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The Legality of Class Action Waivers in Arbitration Agreements – SCOTUS Finally Speaks

The controversy surrounding the validity of employment arbitration agreements with class action waivers has been simmering since at least 2012. Now, with the Supreme Court’s decision in Epic Systems Corp. v. Lewis, we have an answer: They “must be enforced as written” despite any debatable policy within the National Labor Relations Act that suggests otherwise. … Continue Reading

Coats v. Dish Network, LLC: The Colorado Supreme Court Provides Added Certainty Regarding a Colorado Employee’s Use of Medical Marijuana Outside of Work

On Monday, June 15, 2015, the Colorado Supreme Court, in a long-awaited decision in the Coats v. Dish Network, LLC, case, confirmed what actions employers may take against employees in Colorado who use medical marijuana during off-duty time. The Colorado Supreme Court held that because medical marijuana use is unlawful under federal law, a Colorado … Continue Reading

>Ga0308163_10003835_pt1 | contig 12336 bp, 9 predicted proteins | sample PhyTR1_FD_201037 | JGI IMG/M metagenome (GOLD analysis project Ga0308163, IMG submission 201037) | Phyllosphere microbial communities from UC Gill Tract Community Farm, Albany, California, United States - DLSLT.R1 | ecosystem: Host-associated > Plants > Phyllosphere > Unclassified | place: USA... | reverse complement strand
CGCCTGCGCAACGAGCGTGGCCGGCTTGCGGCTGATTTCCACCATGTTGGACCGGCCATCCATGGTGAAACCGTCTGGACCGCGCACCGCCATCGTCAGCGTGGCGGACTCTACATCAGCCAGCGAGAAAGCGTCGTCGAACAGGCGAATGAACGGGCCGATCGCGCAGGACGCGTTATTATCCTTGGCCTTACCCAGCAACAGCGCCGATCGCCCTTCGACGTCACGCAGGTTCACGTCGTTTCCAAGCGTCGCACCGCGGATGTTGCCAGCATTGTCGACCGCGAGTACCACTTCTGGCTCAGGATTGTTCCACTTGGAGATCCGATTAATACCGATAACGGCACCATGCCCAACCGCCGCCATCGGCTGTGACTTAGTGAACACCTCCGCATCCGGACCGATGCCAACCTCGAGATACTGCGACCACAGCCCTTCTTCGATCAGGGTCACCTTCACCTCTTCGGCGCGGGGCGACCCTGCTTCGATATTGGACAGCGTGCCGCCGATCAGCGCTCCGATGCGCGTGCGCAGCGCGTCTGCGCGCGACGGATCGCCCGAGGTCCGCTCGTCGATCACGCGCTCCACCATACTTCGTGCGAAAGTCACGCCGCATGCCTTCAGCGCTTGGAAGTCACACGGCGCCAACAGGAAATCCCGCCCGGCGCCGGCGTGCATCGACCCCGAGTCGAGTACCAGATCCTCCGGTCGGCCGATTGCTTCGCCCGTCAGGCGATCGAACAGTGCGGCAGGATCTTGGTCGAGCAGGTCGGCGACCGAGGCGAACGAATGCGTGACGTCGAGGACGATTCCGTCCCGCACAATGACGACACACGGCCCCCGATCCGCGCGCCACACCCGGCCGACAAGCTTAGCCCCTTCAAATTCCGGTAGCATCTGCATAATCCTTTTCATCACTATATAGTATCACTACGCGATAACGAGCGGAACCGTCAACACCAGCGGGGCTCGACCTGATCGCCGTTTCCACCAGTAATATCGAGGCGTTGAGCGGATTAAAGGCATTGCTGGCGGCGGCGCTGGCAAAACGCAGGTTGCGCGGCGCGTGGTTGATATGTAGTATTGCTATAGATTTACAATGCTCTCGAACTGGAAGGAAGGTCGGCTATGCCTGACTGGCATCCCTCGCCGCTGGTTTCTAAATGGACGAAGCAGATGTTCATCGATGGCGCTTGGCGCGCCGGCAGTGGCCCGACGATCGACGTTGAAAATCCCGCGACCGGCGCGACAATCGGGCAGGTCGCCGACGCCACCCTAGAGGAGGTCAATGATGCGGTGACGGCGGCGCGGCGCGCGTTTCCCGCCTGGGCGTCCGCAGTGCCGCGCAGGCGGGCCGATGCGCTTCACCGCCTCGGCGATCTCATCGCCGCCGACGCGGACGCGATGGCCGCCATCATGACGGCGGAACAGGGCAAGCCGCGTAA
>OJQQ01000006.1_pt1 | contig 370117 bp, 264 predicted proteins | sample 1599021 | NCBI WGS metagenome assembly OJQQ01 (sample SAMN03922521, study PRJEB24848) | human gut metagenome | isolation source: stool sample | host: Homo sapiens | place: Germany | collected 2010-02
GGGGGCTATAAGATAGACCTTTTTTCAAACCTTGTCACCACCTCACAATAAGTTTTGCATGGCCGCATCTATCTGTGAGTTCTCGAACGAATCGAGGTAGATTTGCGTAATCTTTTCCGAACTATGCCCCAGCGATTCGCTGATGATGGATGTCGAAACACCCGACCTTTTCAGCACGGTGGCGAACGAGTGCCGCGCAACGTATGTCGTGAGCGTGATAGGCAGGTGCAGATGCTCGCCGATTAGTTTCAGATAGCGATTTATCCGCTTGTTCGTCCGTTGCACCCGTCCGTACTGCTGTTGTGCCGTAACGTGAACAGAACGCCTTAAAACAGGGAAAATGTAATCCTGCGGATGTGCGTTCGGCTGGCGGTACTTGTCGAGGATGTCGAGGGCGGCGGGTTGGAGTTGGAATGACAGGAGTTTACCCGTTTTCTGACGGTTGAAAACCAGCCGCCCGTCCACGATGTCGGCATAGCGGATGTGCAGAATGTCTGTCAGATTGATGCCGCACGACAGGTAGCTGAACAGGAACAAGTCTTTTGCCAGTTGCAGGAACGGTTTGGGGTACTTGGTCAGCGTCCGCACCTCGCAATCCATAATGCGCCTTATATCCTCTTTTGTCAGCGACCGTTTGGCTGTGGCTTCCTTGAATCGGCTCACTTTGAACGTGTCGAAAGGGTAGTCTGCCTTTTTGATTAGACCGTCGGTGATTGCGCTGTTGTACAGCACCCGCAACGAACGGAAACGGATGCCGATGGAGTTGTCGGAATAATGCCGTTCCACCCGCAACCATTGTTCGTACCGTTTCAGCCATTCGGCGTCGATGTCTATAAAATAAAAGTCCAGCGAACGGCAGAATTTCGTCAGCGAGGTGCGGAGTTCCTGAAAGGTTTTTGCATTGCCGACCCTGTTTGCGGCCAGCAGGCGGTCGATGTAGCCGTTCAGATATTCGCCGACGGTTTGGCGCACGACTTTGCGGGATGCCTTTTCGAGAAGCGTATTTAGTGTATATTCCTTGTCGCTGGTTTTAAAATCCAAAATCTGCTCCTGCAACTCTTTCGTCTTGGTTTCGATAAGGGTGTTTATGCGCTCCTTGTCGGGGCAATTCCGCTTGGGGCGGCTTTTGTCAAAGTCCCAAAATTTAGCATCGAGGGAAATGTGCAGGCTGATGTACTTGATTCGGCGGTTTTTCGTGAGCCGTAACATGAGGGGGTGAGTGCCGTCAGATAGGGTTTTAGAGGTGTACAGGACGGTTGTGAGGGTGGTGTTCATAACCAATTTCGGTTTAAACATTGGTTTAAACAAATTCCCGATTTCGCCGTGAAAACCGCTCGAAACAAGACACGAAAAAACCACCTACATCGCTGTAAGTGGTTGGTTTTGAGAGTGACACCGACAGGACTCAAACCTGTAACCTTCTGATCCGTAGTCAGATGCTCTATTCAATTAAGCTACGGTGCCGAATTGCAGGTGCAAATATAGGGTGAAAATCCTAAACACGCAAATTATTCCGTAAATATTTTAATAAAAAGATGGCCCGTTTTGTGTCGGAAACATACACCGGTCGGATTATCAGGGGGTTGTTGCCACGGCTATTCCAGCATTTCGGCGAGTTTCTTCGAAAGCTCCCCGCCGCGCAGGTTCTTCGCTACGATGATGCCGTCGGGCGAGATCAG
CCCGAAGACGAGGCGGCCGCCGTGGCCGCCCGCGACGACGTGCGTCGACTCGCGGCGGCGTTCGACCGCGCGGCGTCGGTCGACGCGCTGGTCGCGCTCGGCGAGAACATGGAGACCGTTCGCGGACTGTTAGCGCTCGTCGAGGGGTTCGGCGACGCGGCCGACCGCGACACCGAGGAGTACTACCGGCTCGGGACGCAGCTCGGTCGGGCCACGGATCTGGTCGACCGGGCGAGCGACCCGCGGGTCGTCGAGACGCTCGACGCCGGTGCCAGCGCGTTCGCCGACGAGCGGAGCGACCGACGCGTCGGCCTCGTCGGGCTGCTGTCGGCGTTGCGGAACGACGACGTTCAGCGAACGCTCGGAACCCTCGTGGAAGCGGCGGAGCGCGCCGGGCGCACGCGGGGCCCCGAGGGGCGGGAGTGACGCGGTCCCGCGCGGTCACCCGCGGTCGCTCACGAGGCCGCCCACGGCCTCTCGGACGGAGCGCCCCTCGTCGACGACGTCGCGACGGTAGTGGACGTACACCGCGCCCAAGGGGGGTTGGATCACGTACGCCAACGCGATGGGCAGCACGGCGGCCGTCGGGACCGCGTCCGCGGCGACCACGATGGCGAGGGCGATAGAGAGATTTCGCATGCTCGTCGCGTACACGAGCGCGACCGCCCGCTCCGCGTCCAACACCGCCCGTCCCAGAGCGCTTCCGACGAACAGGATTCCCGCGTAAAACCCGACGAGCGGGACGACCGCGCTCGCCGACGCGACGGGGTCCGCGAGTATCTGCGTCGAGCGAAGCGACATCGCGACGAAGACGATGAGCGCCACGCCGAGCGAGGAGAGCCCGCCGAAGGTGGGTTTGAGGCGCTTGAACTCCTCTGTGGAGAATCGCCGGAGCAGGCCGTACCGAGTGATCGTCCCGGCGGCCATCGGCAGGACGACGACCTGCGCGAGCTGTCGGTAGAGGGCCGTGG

Hobby Lobby: Likely First of Many Cases Pitting Religion Against ACA

The U.S. Supreme Court on June 30, 2014, ruled 5-4 that a closely held, for-profit corporation can qualify for an exemption from the U.S. Department of Health and Human Services (HHS) requirements mandating contraceptive coverage for employees. The exemption is only available if the mandate imposes a substantial burden on the corporation’s ability to “conduct … Continue Reading

Not So Fast, My Friend! Eleventh Circuit Weighs In On NLRB Recess Appointment Issue

As we previously reported, the United States Court of Appeals for the D.C. Circuit in Noel Canning v. NLRB, 705 F.3d 490 (D.C. Cir. 2013) struck down President Barack Obama’s “recess appointments” of three members of the National Labor Relations Board (“Board”) as unconstitutional, placing into question the legitimacy of numerous (mostly pro-union/employee) decisions issued … Continue Reading

Employees Must Prove Retaliation Was “But-For” Cause of Employment Action

Employers are well aware that poorly performing employees may lodge baseless retaliation claims as a smokescreen to interfere with legitimate discipline.  In fact, the number of employee retaliation claims filed with the EEOC has nearly doubled in the past 15 years, and the law continues to create new opportunities for these kinds of claims.  But … Continue Reading
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